This concern grew even stronger as Subaltern Studies became deeply inflected with postmodern cultural studies, especially in the United States. Many assessments of this trend trace its beginnings to the publication of Edward Said's Orientalism, a hugely influential work concerned with Western intellectual tradition's representation of its colonial subjects, particularly those in the Middle East. Said's post-Orientalist perspectives then combined with contemporary postmodern concerns with textual and discourse analysis; through this confluence postcolonial studies became the reigning episteme through which much of the Subaltern was then studied. Leading writers in the field of postcolonial studies, such as Homi Bhabha, Gayatri Spivak, Gyan Prakash, Dipesh Chakrabarty, and many others, are concerned with philosophical issues of cultural representation. From this postcolonial perspective, they have argued forcefully for several basic changes in the study of Third World histories: (1) explorations of cultural difference (inspired in part by Jacques Derrida's (1930–2004) idea of differance ); (2) nonessentialized cultural categories; and (3) the writing of a postfoundationalist as well as a postnationalist historiography (Chakrabarty, 1992, pp. 1–26; Chakrabarty, 2000; Spivak, 1985, pp. 120–130 and 330–363; Bhabha, 1994; Prakash, 1992, 1994, 1996). Among many other priorities, these writers state the need for writing a history which is influenced neither philosophically by an idea of a single cultural mind which applies to all members of a society, nor anachronistically by a false idea of a unifying nation or set of origins set somewhere in a hoary past.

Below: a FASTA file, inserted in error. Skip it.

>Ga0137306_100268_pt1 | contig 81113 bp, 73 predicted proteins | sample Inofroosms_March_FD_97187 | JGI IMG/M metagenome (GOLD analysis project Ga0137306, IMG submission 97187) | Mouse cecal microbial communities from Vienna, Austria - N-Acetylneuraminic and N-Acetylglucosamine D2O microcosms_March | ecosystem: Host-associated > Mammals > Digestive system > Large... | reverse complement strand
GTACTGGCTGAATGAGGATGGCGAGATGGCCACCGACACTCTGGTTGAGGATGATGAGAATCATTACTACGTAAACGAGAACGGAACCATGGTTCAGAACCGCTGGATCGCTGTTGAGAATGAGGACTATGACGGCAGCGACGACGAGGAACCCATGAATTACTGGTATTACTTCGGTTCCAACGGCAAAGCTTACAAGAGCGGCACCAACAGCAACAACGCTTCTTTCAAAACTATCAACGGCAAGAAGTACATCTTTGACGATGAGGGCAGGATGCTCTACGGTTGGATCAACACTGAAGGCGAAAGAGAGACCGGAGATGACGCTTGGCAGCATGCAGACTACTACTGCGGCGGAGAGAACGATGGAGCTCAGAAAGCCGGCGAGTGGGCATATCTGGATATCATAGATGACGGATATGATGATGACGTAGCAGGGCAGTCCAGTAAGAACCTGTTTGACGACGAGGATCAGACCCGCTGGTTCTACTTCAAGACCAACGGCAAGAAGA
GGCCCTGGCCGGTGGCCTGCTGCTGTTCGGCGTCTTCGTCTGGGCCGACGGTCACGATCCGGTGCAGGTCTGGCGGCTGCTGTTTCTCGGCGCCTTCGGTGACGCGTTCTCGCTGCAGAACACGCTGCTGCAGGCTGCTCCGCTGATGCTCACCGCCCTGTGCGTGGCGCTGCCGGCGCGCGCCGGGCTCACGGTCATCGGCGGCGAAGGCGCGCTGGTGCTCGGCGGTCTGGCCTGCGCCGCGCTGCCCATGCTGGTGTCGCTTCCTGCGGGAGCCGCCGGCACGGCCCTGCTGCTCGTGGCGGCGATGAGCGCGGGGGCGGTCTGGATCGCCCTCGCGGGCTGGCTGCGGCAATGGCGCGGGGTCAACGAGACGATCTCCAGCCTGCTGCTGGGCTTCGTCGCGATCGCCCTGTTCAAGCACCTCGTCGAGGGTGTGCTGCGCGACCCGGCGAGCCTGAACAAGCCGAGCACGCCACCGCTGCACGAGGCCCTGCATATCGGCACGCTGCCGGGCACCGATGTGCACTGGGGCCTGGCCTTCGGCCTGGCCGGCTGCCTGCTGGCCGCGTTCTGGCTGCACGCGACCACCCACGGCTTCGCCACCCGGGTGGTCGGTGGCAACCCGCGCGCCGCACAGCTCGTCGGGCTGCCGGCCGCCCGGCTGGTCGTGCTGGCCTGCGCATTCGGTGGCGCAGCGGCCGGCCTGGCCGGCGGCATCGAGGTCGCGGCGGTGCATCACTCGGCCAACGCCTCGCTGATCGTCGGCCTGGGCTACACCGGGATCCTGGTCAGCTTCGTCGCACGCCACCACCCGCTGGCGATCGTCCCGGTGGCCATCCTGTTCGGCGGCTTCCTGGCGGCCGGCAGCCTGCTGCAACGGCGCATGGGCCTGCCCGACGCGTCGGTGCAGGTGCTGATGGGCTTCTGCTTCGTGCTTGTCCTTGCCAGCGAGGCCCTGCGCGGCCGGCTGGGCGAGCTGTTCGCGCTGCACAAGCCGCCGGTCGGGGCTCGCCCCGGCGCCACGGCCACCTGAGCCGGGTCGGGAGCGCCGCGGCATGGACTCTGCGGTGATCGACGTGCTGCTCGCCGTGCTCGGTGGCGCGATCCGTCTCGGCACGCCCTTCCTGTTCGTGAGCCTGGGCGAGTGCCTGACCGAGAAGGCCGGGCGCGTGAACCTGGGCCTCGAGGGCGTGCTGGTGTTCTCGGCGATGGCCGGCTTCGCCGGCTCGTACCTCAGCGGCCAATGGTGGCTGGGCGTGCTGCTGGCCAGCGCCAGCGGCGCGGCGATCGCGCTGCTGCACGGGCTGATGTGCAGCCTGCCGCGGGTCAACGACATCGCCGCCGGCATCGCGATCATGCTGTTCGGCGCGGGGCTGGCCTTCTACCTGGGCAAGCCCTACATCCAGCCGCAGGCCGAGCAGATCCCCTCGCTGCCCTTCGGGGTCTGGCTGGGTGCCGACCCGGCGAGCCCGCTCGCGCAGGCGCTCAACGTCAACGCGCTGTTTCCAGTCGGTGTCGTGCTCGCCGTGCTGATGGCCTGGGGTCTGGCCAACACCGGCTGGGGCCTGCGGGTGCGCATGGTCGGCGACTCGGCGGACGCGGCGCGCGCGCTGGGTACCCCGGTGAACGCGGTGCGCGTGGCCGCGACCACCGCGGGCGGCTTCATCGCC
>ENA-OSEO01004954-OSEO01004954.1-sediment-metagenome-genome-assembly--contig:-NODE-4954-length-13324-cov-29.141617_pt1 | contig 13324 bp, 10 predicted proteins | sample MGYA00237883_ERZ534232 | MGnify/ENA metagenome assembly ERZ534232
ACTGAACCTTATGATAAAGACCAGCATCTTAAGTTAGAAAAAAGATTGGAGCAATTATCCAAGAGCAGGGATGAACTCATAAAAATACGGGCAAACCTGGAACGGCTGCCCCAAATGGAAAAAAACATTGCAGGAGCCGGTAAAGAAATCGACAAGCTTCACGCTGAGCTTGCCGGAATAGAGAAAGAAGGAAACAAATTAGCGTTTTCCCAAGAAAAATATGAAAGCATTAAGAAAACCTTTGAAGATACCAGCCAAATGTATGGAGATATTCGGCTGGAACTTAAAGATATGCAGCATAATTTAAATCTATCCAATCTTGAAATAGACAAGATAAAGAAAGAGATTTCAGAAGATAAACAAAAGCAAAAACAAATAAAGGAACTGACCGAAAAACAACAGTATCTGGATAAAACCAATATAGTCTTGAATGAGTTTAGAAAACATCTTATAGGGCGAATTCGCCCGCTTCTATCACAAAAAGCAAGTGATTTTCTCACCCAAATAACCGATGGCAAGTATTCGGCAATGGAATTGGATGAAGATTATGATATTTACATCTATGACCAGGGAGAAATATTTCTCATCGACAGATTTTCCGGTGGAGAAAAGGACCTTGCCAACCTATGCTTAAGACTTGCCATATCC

Given these views, many subaltern writers are overtly suspicious of disciplines and fields such as religious studies in the Western academy. Such a field is, in their view, prone to hegemonic and essentializing constructions of the other under a dominant institutionalized gaze. However, subaltern theorists are also concerned amongst themselves about the reification of religion in their own writings. Some later postmodern writers, such as Dipankar Gupta, have criticized the tendency in subaltern writers to attribute primordiality to the masses, or to assume a traditional consciousness, or even primordial loyalties of religion, community, kinship, and language (Gupta, 1985). Many subaltern writers have wondered aloud whether subaltern ideas of a moral community, albeit in the guise of folk religious values of peasant community, are nonetheless well on their way to yet another essentializing category. If peasant or worker consciousness can be reified and severed from history in this way, why not caste, nation, or religious community? Thus, the problem remains. As one Subaltern Studies critic put it, although many subaltern writers accept the autonomy of peasants, their accounts are ultimately not that different from the processes of Sanskritization, Islamicization, or popularization—ideas which have all come under fire for essentializing and reifying historical processes of change (Bayly, 2000, p. 122). How can subaltern writing avoid the problem of making the community an "it" with firm boundaries and, as Marxist secularists increasingly suspect, expressing a sympathy for the religious as a way of defining that community (Spivak, 2000, p. 326)?